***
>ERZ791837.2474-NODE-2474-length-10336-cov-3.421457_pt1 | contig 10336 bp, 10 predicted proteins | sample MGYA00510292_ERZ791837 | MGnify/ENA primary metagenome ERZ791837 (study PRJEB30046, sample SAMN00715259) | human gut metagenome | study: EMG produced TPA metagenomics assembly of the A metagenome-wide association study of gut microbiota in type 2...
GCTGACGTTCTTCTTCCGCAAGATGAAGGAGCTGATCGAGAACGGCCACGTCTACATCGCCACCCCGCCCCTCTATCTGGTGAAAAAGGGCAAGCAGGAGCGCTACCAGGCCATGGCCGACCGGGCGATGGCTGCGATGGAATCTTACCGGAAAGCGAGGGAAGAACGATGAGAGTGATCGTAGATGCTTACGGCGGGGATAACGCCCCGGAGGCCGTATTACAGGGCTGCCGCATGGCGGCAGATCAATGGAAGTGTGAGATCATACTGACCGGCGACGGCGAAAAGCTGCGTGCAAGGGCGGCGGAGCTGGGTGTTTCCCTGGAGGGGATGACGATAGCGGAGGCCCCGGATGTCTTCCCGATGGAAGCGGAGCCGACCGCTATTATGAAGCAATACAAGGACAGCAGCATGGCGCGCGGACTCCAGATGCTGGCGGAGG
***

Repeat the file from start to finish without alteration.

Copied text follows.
>ERZ791837.2474-NODE-2474-length-10336-cov-3.421457_pt1 | contig 10336 bp, 10 predicted proteins | sample MGYA00510292_ERZ791837 | MGnify/ENA primary metagenome ERZ791837 (study PRJEB30046, sample SAMN00715259) | human gut metagenome | study: EMG produced TPA metagenomics assembly of the A metagenome-wide association study of gut microbiota in type 2...
GCTGACGTTCTTCTTCCGCAAGATGAAGGAGCTGATCGAGAACGGCCACGTCTACATCGCCACCCCGCCCCTCTATCTGGTGAAAAAGGGCAAGCAGGAGCGCTACCAGGCCATGGCCGACCGGGCGATGGCTGCGATGGAATCTTACCGGAAAGCGAGGGAAGAACGATGAGAGTGATCGTAGATGCTTACGGCGGGGATAACGCCCCGGAGGCCGTATTACAGGGCTGCCGCATGGCGGCAGATCAATGGAAGTGTGAGATCATACTGACCGGCGACGGCGAAAAGCTGCGTGCAAGGGCGGCGGAGCTGGGTGTTTCCCTGGAGGGGATGACGATAGCGGAGGCCCCGGATGTCTTCCCGATGGAAGCGGAGCCGACCGCTATTATGAAGCAATACAAGGACAGCAGCATGGCGCGCGGACTCCAGATGCTGGCGGAGG